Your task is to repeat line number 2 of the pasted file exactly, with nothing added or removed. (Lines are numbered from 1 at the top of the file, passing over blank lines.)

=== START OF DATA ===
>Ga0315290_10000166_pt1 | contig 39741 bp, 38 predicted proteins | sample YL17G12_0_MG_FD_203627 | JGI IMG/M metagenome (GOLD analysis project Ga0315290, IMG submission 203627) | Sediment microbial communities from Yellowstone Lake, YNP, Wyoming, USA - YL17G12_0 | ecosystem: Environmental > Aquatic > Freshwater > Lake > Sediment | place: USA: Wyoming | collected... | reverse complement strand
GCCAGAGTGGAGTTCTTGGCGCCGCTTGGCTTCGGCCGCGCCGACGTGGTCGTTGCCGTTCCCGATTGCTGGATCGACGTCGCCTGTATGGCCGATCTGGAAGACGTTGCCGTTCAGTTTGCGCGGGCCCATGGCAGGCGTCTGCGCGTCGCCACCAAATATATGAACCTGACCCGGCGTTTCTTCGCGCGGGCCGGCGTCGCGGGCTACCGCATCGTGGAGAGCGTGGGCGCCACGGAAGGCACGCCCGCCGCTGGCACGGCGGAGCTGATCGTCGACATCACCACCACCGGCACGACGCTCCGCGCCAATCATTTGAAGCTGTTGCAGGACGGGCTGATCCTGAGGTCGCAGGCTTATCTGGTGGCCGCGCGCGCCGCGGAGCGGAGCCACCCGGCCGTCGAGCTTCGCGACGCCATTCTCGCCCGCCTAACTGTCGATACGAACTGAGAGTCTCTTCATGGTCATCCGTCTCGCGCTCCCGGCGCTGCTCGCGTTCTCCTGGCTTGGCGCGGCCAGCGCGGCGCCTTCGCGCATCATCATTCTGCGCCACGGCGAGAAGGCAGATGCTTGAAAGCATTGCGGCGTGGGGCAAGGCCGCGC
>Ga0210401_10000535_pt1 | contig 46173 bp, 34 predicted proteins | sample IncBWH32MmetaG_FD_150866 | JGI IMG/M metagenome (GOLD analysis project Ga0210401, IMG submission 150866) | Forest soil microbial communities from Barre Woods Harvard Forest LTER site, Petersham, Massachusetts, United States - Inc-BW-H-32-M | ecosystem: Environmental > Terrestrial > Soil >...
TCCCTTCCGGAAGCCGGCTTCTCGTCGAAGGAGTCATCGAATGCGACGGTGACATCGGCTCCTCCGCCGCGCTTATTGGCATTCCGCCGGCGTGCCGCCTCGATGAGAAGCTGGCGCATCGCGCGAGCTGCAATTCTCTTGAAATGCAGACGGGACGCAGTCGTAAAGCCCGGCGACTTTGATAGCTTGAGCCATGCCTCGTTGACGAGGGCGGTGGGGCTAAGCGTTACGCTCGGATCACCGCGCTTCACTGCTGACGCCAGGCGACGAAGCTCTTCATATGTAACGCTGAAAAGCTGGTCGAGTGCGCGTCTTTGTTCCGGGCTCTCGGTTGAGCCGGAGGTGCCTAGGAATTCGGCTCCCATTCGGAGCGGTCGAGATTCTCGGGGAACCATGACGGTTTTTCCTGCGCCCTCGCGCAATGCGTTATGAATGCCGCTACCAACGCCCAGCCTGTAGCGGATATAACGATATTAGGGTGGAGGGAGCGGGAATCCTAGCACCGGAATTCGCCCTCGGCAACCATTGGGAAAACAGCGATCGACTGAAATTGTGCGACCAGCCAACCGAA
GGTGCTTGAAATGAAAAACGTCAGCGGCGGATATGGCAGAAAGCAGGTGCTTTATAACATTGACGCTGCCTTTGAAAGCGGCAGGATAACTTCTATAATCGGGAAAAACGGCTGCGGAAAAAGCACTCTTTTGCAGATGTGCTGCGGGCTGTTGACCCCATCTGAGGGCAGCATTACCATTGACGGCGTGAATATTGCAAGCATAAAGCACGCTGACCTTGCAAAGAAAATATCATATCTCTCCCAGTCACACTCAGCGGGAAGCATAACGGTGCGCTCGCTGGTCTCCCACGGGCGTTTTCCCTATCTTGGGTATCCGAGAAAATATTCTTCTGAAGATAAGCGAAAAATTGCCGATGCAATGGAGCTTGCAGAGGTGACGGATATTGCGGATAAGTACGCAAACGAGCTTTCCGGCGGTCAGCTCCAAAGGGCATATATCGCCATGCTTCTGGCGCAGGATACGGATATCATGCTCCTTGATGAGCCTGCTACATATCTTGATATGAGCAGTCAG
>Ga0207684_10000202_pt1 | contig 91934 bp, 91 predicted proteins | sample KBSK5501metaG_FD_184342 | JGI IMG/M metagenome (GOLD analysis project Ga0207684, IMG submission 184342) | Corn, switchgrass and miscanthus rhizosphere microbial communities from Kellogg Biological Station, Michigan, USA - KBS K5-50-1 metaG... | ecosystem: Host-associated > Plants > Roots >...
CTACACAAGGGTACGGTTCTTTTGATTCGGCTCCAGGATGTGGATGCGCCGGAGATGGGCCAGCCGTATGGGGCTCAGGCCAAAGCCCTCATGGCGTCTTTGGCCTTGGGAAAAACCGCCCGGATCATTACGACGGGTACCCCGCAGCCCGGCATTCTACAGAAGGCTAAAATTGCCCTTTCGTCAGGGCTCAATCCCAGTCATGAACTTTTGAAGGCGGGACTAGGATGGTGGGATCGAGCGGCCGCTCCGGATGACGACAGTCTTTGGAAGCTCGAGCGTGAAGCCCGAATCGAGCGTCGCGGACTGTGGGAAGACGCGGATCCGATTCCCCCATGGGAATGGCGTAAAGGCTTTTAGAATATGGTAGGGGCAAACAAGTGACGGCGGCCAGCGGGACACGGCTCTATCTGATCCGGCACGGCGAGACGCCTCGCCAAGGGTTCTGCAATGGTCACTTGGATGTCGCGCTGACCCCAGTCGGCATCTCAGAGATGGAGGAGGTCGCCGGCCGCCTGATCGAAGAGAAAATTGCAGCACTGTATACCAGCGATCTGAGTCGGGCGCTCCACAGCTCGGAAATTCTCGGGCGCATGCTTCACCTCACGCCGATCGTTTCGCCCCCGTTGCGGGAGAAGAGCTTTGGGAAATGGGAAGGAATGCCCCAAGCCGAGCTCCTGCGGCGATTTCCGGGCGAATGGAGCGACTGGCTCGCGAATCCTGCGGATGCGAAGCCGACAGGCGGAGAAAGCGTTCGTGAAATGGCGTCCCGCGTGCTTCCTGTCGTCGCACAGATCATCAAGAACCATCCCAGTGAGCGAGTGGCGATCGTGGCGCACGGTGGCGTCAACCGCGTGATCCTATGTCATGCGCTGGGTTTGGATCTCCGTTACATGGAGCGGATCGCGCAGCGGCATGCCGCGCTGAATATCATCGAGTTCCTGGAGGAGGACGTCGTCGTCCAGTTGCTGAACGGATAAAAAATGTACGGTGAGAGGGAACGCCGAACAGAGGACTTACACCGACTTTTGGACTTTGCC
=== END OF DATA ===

GCCAGAGTGGAGTTCTTGGCGCCGCTTGGCTTCGGCCGCGCCGACGTGGTCGTTGCCGTTCCCGATTGCTGGATCGACGTCGCCTGTATGGCCGATCTGGAAGACGTTGCCGTTCAGTTTGCGCGGGCCCATGGCAGGCGTCTGCGCGTCGCCACCAAATATATGAACCTGACCCGGCGTTTCTTCGCGCGGGCCGGCGTCGCGGGCTACCGCATCGTGGAGAGCGTGGGCGCCACGGAAGGCACGCCCGCCGCTGGCACGGCGGAGCTGATCGTCGACATCACCACCACCGGCACGACGCTCCGCGCCAATCATTTGAAGCTGTTGCAGGACGGGCTGATCCTGAGGTCGCAGGCTTATCTGGTGGCCGCGCGCGCCGCGGAGCGGAGCCACCCGGCCGTCGAGCTTCGCGACGCCATTCTCGCCCGCCTAACTGTCGATACGAACTGAGAGTCTCTTCATGGTCATCCGTCTCGCGCTCCCGGCGCTGCTCGCGTTCTCCTGGCTTGGCGCGGCCAGCGCGGCGCCTTCGCGCATCATCATTCTGCGCCACGGCGAGAAGGCAGATGCTTGAAAGCATTGCGGCGTGGGGCAAGGCCGCGC